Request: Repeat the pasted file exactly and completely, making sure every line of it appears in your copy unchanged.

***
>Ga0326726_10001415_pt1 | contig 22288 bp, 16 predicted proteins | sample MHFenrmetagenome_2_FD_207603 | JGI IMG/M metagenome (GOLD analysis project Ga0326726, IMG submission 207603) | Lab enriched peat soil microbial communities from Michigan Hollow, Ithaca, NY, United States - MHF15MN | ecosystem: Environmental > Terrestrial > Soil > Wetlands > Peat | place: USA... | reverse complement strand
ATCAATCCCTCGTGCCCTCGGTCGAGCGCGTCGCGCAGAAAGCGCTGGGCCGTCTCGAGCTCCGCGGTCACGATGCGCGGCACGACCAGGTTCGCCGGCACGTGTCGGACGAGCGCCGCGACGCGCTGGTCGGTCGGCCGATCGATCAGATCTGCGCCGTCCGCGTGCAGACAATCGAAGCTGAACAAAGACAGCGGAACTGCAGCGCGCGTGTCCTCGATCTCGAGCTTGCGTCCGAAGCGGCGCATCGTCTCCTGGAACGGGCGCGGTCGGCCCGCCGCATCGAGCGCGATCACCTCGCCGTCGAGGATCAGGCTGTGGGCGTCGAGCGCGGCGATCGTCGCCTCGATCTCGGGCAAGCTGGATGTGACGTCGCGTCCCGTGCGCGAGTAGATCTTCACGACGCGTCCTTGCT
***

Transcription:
>Ga0326726_10001415_pt1 | contig 22288 bp, 16 predicted proteins | sample MHFenrmetagenome_2_FD_207603 | JGI IMG/M metagenome (GOLD analysis project Ga0326726, IMG submission 207603) | Lab enriched peat soil microbial communities from Michigan Hollow, Ithaca, NY, United States - MHF15MN | ecosystem: Environmental > Terrestrial > Soil > Wetlands > Peat | place: USA... | reverse complement strand
ATCAATCCCTCGTGCCCTCGGTCGAGCGCGTCGCGCAGAAAGCGCTGGGCCGTCTCGAGCTCCGCGGTCACGATGCGCGGCACGACCAGGTTCGCCGGCACGTGTCGGACGAGCGCCGCGACGCGCTGGTCGGTCGGCCGATCGATCAGATCTGCGCCGTCCGCGTGCAGACAATCGAAGCTGAACAAAGACAGCGGAACTGCAGCGCGCGTGTCCTCGATCTCGAGCTTGCGTCCGAAGCGGCGCATCGTCTCCTGGAACGGGCGCGGTCGGCCCGCCGCATCGAGCGCGATCACCTCGCCGTCGAGGATCAGGCTGTGGGCGTCGAGCGCGGCGATCGTCGCCTCGATCTCGGGCAAGCTGGATGTGACGTCGCGTCCCGTGCGCGAGTAGATCTTCACGACGCGTCCTTGCT